In dramatic scenes at the criminal court on Thursday, former president Abdulla Yameen quarrelled with his former vice president Ahmed Adeeb as the estranged pair faced each other for the first time in four years.
The 60-year-old opposition leader is on trial on money laundering charges over US$1 million deposited to his personal account by SOF, a company that was used to funnel the bulk of US$90 million stolen from state coffers. The unprecedented corruption scandal came to light in the wake of vice president Adeeb’s jailing in October 2015 over an an alleged plot to assassinate Yameen.
At a televised hearing on Thursday, Adeeb testified as a prosecution witness to undermine Yameen’s defence concerning the source of the US$1 million. It had been owed by Adeeb who was managing campaign funds at the time, Yameen previously told the court.
But Adeeb said campaign donations never exceeded MVR200,000 (US$12,970) and were only collected ahead of elections. There were no elections in late 2015 when Yameen claims to have asked him for the funds, he said.
Adeeb called himself “a victim of a tyrannical regime” and claimed to have been threatened with murder or poisoning after signing a cooperation agreement with the authorities.
– Liar, liar –
Yameen himself questioned Adeeb during cross-examination.
Asked whether he harboured any ill will after spending three years in jail, Adeeb said he has forgiven Yameen and others “from the bottom of my heart.”
Heated exchanges ensued after Adeeb claimed to have followed Yameen’s orders in siphoning off acquisition fees paid to the Maldives Marketing and Public Relations Corporation to lease islands and lagoons for resort development.
Yameen masterminded the embezzlement scheme where cheques issued to the MMPRC were diverted to SOF and other companies, he alleged. Dollars were converted and handed over to Yameen and others, he said, adding that the former president had called him regularly about the stolen funds.
“Are you saying you committed illegal acts on president Yameen’s instructions or orders, is that what you’re saying?” Yameen asked repeatedly, to which Adeeb replied yes.
“I don’t care if I face a sentence for what I say here today. The public should know the truth. The public should get their money back,” Adeeb said.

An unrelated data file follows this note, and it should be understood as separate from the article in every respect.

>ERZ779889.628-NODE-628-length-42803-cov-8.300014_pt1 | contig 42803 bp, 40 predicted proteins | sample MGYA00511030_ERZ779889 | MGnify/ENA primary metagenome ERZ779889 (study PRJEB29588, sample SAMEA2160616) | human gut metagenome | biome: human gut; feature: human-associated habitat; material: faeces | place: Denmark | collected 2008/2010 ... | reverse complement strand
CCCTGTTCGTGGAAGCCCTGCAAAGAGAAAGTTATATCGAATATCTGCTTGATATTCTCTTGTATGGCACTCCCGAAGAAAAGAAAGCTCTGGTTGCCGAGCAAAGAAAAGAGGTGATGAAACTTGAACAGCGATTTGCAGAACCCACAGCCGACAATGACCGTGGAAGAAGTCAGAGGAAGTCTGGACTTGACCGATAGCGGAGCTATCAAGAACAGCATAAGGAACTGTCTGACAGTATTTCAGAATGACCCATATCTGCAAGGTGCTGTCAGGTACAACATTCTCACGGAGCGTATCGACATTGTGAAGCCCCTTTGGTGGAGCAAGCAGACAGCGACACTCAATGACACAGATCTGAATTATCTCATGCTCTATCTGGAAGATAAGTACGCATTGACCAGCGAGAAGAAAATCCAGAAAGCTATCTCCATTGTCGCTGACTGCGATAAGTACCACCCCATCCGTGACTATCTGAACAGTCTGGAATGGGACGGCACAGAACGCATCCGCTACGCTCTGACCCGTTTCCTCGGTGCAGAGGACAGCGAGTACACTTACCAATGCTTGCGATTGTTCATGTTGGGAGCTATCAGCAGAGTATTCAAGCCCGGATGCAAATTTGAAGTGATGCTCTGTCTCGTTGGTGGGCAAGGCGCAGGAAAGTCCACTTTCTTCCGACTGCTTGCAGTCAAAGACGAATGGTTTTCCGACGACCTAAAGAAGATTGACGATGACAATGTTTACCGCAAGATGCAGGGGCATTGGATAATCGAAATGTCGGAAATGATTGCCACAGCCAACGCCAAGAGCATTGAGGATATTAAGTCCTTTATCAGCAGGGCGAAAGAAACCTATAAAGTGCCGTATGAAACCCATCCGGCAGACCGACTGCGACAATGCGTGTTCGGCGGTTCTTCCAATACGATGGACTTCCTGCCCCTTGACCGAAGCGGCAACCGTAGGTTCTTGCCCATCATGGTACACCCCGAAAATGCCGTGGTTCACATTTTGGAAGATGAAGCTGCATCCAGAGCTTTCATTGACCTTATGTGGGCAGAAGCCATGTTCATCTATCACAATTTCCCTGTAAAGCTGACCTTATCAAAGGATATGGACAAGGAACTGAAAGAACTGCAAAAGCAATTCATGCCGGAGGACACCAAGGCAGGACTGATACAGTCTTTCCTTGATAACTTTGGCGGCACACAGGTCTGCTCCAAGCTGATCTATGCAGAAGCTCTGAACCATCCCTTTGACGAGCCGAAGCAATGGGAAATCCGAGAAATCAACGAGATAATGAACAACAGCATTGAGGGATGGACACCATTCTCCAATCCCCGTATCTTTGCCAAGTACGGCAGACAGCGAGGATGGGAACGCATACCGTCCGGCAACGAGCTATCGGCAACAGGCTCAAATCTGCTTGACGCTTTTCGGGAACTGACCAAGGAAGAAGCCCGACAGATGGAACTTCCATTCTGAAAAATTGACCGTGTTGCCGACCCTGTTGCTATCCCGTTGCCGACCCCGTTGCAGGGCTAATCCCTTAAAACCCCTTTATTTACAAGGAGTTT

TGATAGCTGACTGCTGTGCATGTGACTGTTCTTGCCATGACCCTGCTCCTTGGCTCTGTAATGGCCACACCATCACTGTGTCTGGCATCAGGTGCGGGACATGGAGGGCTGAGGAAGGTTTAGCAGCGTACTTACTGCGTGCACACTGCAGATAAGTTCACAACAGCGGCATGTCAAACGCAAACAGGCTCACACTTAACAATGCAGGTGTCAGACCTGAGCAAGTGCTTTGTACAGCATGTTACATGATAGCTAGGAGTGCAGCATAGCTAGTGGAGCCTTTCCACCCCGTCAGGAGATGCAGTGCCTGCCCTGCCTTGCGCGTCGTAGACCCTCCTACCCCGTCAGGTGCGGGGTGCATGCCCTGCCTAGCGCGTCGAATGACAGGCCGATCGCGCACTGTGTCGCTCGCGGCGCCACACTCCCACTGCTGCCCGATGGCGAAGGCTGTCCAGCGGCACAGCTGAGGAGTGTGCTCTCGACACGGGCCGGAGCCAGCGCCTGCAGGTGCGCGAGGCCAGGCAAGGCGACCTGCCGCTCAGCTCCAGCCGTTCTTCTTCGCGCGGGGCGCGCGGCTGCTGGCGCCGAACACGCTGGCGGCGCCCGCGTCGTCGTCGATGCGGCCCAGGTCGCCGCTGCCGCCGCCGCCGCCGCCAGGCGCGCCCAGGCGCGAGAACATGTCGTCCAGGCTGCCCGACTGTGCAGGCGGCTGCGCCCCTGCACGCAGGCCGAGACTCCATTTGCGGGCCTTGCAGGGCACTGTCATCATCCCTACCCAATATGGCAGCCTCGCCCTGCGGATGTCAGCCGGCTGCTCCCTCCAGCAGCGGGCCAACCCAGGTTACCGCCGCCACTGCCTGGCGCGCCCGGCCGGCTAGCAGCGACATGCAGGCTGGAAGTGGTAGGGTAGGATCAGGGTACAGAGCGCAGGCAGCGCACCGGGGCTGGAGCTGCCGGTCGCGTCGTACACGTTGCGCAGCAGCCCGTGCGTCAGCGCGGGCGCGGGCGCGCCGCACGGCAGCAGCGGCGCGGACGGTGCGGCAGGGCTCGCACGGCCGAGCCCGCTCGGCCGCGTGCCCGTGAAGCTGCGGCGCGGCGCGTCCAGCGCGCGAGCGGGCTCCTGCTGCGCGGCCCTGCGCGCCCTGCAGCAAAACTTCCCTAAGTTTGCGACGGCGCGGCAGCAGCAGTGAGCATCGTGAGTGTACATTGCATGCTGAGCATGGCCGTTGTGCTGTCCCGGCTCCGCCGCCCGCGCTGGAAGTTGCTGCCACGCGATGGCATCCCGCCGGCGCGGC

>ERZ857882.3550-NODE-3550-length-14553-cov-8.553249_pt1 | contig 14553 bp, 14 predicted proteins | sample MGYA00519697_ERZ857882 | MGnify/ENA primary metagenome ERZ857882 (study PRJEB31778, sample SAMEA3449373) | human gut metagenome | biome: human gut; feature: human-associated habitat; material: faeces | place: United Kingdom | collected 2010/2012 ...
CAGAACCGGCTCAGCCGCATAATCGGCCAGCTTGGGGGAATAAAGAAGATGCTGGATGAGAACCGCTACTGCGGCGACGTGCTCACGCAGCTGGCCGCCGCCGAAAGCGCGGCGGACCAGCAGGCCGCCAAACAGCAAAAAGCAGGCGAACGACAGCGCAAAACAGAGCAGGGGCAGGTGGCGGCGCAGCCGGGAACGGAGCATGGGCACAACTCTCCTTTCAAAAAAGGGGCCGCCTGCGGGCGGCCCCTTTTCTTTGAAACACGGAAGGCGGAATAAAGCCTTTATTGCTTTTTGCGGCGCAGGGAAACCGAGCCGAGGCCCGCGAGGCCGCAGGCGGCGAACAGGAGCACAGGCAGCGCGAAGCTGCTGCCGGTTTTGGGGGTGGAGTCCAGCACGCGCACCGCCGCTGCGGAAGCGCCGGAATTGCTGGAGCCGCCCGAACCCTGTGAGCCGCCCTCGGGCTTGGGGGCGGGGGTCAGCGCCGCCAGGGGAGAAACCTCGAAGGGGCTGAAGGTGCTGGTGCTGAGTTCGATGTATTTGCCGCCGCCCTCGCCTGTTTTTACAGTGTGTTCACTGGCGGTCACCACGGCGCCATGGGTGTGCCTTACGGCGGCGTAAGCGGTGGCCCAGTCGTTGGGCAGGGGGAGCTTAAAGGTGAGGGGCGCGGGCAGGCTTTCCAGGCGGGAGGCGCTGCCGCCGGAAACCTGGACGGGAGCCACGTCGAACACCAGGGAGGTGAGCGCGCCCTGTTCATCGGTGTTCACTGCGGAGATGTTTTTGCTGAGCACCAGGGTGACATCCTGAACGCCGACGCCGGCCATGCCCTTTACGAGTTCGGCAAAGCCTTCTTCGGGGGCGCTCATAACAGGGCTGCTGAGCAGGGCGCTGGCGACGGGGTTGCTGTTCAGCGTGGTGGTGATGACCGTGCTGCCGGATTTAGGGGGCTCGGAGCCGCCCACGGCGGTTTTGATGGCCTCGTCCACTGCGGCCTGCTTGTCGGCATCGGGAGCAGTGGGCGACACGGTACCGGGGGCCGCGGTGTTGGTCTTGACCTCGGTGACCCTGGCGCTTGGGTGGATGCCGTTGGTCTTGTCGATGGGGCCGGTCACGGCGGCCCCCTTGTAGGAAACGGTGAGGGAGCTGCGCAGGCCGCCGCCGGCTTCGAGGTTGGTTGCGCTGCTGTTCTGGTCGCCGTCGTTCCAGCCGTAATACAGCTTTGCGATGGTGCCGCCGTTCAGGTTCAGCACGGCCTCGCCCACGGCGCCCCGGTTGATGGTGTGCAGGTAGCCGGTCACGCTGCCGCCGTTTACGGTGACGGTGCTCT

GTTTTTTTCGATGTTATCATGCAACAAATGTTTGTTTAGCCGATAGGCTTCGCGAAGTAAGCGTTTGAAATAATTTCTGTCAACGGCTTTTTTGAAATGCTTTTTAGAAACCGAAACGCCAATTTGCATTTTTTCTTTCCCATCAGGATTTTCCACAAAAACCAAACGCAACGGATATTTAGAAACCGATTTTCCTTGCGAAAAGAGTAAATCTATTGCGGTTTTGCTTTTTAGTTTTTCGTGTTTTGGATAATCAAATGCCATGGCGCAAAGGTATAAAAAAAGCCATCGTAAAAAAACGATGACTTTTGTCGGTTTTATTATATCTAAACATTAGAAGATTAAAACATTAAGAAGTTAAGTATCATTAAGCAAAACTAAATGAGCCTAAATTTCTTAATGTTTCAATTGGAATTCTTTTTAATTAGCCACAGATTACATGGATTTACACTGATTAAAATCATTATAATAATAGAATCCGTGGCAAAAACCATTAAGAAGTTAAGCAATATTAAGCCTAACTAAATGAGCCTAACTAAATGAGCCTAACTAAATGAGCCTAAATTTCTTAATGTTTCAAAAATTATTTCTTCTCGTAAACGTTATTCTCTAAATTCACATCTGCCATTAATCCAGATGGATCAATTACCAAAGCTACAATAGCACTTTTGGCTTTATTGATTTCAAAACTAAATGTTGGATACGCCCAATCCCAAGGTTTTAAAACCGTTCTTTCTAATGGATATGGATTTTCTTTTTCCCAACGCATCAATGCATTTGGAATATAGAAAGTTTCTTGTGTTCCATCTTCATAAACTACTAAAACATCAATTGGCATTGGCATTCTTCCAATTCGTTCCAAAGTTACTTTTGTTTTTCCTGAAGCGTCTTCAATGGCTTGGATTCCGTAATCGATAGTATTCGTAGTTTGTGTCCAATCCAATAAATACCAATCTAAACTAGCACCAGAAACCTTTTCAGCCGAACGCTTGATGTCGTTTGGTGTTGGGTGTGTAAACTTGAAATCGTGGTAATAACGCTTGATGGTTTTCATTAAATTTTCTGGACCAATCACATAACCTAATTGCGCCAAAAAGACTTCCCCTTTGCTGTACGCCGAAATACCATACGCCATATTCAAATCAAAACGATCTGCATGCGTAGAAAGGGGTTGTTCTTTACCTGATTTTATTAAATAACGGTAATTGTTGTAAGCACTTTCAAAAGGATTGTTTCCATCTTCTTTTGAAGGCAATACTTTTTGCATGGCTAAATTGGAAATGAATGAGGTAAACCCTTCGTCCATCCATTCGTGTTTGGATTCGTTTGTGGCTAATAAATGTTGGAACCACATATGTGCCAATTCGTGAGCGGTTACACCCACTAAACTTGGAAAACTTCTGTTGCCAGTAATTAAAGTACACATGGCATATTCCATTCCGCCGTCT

There was evidence on his phone to prove that Yameen was in touch with SOF employees, who personally delivered stolen cash to the former president’s residence, Adeeb alleged.
Yameen dismissed the “lie” and asked whether the two US$500,000 cheques deposited to his account by SOF could have been campaign funds.
“Campaign funds never came to SOF. What SOF had was MMPRC’s money,” Adeeb replied. Campaign donations would have been deposited to the ruling party’s account or handed over to candidates, he added.
Adeeb also asked Yameen whether he was claiming to have been unaware about the identity of donors who “gave money in millions and billions.” Yameen replied yes. “In that case that’s a lie,” said Adeeb.
Testifying after Adeeb, the MMPRC’s former managing director Abdulla Ziyath told the court that he had followed Yameen’s instructions in siphoning off resort acquisition payments. The instructions were delivered via phone calls, he alleged.
The US$1 million that ended up in Yameen’s bank account was paid to lease the island of Vodamulla in Gaafu Alif atoll. Ziyath said Yameen had personally phoned him to inquire over delays in completing the transaction.
But Yameen categorically denied the allegations.
The former president is also accused of violating an agreement made with the Anti-Corruption Commission to hold the US$1 million in an escrow account. He has admitted transferring the SOF money to an investment account at the Maldives Islamic Bank and depositing US$1 million from a different source to the escrow account.
At the last hearing on August 4, Muaviz Rasheed, president of the Anti-Corruption Commission, testified as the prosecution’s first witness. Yameen had been told that SOF’s money came from stolen acquisition fees paid to the MMPRC, Muaviz insisted.
The trial is due to resume on September 3.
Adeeb’s much-anticipated testimony came after a failed attempt to flee the country as a stowaway on a tugboat.
The 37-year-old was brought back after Indian authorities held him for questioning when he arrived at the Tuticorin port – where he was denied entry despite seeking asylum – and handed him over to the Maldives police at the maritime border.
Adeeb had been free after his 33-year combined sentence on terrorism and corruption charges was quashed by the appeal courts, which cited political influence and ordered retrials.
Following his escape attempt, the Supreme Court ordered Adeeb’s detention until the conclusion of appeal filed by the Prosecutor General, which challenged a High Court ruling that set aside his conviction over the theft of US$5 million paid by Kuredu Holdings for the island of Maabinhuraa in Lhaviyani Atoll.
Last week, he was brought to the Indira Gandhi Memorial Hospital in the capital after bumping his head on the wall of the toilet in his cell. He has since been kept under observation at the hospital.